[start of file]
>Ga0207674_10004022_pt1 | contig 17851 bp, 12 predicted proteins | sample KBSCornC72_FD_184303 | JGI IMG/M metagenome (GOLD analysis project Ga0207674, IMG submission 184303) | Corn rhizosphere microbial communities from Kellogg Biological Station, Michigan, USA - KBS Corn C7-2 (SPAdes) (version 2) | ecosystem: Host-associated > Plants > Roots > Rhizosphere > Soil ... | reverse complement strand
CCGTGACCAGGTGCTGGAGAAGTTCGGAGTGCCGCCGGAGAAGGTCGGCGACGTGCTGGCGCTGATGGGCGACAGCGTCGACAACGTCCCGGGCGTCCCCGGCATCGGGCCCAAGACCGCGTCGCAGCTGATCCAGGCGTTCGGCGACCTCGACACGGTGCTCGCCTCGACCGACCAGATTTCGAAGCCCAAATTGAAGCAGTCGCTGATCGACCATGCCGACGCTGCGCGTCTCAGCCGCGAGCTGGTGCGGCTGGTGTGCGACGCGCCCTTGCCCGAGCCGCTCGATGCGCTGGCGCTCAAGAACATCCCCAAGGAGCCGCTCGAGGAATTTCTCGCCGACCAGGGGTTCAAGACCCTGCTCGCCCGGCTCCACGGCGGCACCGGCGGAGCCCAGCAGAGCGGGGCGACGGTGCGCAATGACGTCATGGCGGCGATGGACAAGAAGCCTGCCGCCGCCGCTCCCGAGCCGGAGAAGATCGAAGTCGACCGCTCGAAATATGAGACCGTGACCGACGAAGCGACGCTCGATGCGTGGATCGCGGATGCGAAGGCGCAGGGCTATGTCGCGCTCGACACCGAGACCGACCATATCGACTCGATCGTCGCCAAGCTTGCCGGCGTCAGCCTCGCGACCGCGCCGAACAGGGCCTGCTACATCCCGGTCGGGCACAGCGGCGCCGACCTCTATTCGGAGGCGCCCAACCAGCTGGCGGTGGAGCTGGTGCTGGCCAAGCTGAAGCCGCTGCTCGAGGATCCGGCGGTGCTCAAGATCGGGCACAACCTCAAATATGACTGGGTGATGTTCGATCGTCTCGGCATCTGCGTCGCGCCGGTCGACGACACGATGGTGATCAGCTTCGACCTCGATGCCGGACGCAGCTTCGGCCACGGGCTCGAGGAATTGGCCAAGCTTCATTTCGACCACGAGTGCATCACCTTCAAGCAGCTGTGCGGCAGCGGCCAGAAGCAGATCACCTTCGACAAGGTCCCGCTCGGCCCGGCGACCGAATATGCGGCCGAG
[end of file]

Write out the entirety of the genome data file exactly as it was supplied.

>Ga0207674_10004022_pt1 | contig 17851 bp, 12 predicted proteins | sample KBSCornC72_FD_184303 | JGI IMG/M metagenome (GOLD analysis project Ga0207674, IMG submission 184303) | Corn rhizosphere microbial communities from Kellogg Biological Station, Michigan, USA - KBS Corn C7-2 (SPAdes) (version 2) | ecosystem: Host-associated > Plants > Roots > Rhizosphere > Soil ... | reverse complement strand
CCGTGACCAGGTGCTGGAGAAGTTCGGAGTGCCGCCGGAGAAGGTCGGCGACGTGCTGGCGCTGATGGGCGACAGCGTCGACAACGTCCCGGGCGTCCCCGGCATCGGGCCCAAGACCGCGTCGCAGCTGATCCAGGCGTTCGGCGACCTCGACACGGTGCTCGCCTCGACCGACCAGATTTCGAAGCCCAAATTGAAGCAGTCGCTGATCGACCATGCCGACGCTGCGCGTCTCAGCCGCGAGCTGGTGCGGCTGGTGTGCGACGCGCCCTTGCCCGAGCCGCTCGATGCGCTGGCGCTCAAGAACATCCCCAAGGAGCCGCTCGAGGAATTTCTCGCCGACCAGGGGTTCAAGACCCTGCTCGCCCGGCTCCACGGCGGCACCGGCGGAGCCCAGCAGAGCGGGGCGACGGTGCGCAATGACGTCATGGCGGCGATGGACAAGAAGCCTGCCGCCGCCGCTCCCGAGCCGGAGAAGATCGAAGTCGACCGCTCGAAATATGAGACCGTGACCGACGAAGCGACGCTCGATGCGTGGATCGCGGATGCGAAGGCGCAGGGCTATGTCGCGCTCGACACCGAGACCGACCATATCGACTCGATCGTCGCCAAGCTTGCCGGCGTCAGCCTCGCGACCGCGCCGAACAGGGCCTGCTACATCCCGGTCGGGCACAGCGGCGCCGACCTCTATTCGGAGGCGCCCAACCAGCTGGCGGTGGAGCTGGTGCTGGCCAAGCTGAAGCCGCTGCTCGAGGATCCGGCGGTGCTCAAGATCGGGCACAACCTCAAATATGACTGGGTGATGTTCGATCGTCTCGGCATCTGCGTCGCGCCGGTCGACGACACGATGGTGATCAGCTTCGACCTCGATGCCGGACGCAGCTTCGGCCACGGGCTCGAGGAATTGGCCAAGCTTCATTTCGACCACGAGTGCATCACCTTCAAGCAGCTGTGCGGCAGCGGCCAGAAGCAGATCACCTTCGACAAGGTCCCGCTCGGCCCGGCGACCGAATATGCGGCCGAG